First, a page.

The draw of the open road and the thrill of new adventure calls many people to the RV lifestyle. In fact, RV travel has become so popular that industry manufacturers have flooded the market with a variety of options to fit nearly every interest.
Of course, the ability to cook a delicious meal with the convenience of home is also something that separates RV adventuring from plain old camping. The problem comes when hot weather strikes, forcing an often over-taxed RV air conditioning system to compete with the heat of cooking in the kitchen.
This particular problem is rarely answered by the RV industry. Instead, a few manufacturers will partner with an affiliate grill maker as part of an “Upgrade Package.” Most simply leave a little extra storage space or an area for an exterior mounting rod.
If you own an RV, motorhome, or you are thinking about buying one, you shouldn’t think of the lack of a grill as a glaring omission. In fact, it’s really an opportunity to invest in a grill you will fall in love with, rather than a cheap unit you feel stuck with!
Things To Consider When Shopping For RV Motorhome Grill
Some fifth-wheel campers and many motorhome RVs will include a special exterior compartment to accommodate an RV mounting bracket or pole. This is a great feature for RV travelers who like to “Boondoggle” off the grid, where a picnic table might not be available for a traditional portable grill.
Just keep in mind that with many of these grills the mounting bracket or pole is a separate purchase. If you don’t see it included in the details of the item specs, you should assume you will need to buy one.
RV Mounting Brackets
Smaller RVs like travel trailers, toy haulers, pop up campers, and truck toppers simply don’t include a spot for a portable grill. If you’re lucky the RV manufacturer included a separate exterior accessible compartment for stowing a potentially greasy grill away from other items.
In a situation like this, the first step is to pull out your measuring tape to record the accurate dimensions of the planned storage space. This is a handy guide to help you filter through a rather wide range of portable grill options.
It’s important to note that many of these grills require you to buy a specific mounting bracket or pole to securely anchor the grill to the exterior of the RV. Especially if you are using a gas grill and you are going to hook it up to the external propane connections. So, take the time to double-check what the right bracket is for your RV. You might want to also cross-reference it with the grill you’re thinking about. Many will have their own proprietary type of mounting bracket or bar. You just need to replace the fastening hardware when installing it.
Choosing The Best Fuel Type For Your Motorhome Grill
Right off the bat, you want to take a moment to consider where you will be using your motorhome grill the most. If you are going to be staying in a seasonal RV park, you might want to double-check their rules on grilling. Some will outright ban charcoal or require charcoal grills to be used in a specified location, to reduce fire risk.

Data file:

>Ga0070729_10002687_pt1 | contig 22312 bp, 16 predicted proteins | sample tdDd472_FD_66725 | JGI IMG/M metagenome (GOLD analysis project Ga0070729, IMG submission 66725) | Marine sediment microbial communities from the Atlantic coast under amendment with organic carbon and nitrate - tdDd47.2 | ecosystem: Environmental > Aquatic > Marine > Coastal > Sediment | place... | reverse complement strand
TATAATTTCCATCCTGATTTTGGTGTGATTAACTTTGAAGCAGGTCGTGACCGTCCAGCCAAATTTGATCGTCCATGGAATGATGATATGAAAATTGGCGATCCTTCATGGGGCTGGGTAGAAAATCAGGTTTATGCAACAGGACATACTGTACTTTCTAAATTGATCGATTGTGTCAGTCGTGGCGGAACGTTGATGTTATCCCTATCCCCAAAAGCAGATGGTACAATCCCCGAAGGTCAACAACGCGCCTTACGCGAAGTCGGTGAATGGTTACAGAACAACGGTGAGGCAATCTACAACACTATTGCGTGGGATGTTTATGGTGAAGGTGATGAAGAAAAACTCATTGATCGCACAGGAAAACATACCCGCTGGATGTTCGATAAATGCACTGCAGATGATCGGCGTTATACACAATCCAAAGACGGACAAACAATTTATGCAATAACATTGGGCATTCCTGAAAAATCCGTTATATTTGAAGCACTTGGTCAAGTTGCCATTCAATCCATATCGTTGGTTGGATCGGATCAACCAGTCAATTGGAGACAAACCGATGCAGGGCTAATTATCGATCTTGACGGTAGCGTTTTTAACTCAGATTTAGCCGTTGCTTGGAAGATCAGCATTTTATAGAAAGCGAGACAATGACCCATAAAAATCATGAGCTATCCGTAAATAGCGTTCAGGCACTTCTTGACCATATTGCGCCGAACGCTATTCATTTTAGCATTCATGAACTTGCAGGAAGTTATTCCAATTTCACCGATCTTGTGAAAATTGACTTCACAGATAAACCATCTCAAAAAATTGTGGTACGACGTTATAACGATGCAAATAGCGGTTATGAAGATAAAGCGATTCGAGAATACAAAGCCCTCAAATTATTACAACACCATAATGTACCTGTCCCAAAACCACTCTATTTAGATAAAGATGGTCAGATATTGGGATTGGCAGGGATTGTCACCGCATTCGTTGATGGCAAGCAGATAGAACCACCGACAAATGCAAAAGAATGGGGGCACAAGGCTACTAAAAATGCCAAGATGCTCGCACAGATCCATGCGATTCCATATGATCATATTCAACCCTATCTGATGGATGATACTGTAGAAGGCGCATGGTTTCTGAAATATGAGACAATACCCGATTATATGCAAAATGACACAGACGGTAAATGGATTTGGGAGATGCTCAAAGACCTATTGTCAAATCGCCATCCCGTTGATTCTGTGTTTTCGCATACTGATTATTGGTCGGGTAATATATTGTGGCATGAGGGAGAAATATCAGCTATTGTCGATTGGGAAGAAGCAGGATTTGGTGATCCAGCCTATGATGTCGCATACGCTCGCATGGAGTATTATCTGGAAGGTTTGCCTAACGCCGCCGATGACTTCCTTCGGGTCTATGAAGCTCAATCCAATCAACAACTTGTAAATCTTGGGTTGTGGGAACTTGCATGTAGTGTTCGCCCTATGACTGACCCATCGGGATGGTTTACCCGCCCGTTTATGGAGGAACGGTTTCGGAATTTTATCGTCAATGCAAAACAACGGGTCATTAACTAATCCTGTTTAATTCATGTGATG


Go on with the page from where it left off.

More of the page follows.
The tendency is to look for something that is compact, or that folds down for easy storage and transport. Many people will trend away from charcoal with these grills due to the long cool downtime. With a portable gas grill or even an electric one, you can park up at a truck stop or a wayside rest area while you travel and grill lunch.
It’s a great way to take a break while cooking up a meal, without heating up the interior of the RV. Not only does this save you money on your lunch budget, but it spares you the wait time of restarting the rooftop AC unit.
Gas And Electric Portable Grills For A Motorhome
Still, there are a few RV travelers who insist on portable charcoal grills. Especially for times when you’re sitting around the campfire. If this describes you, then you might also want to invest in a metal bucket and a scoop. This lets you scrape out the lingering embers and pour water over them to put them out. Don’t pour water into the grill itself, as this could lead to rusting and corrosion issues.
Charcoal Portable Grills For Motorhomes
Make Sure To Clean And Maintain Your Motorhome Grill
It’s important to keep in mind that your motorhome’s grill likely isn’t going to get the same level of use that your grill at home does. It’s an arguable reality that most RV grills die an early death due to rust, corrosion, or improper care long before they suffer a major mechanical breakdown.
This is due in large part to poor care and cleaning while they are on the road. While you’re at camp, cleaning the grill is sometimes harder than at home. A messy grill grate isn’t necessarily the thing you want to put in the motorhome’s dishwasher. Not to mention the gunk that might build up in the lower portions of the firebox.
The temptation is to load the grill up quickly on your last day at camp, tell yourself that you’re going to give it a good cleaning when you get home and then take off down the open road. Unfortunately, many people get home, they get their luggage unpacked, dirty clothes in the laundry, and all the other natural rush that comes with getting back into your usual routine.
All the while, grease, lingering moisture, and stuck on pieces of food are taking the opportunity to cause rust and corrosion. If you don’t take another trip for a month or two, the damage to the grill can start to pile up. So, remember to take the time to properly clean and store your motorhome grill. Even if it takes you a week after getting back home, it’s well worth saving your investment for many trips yet to come.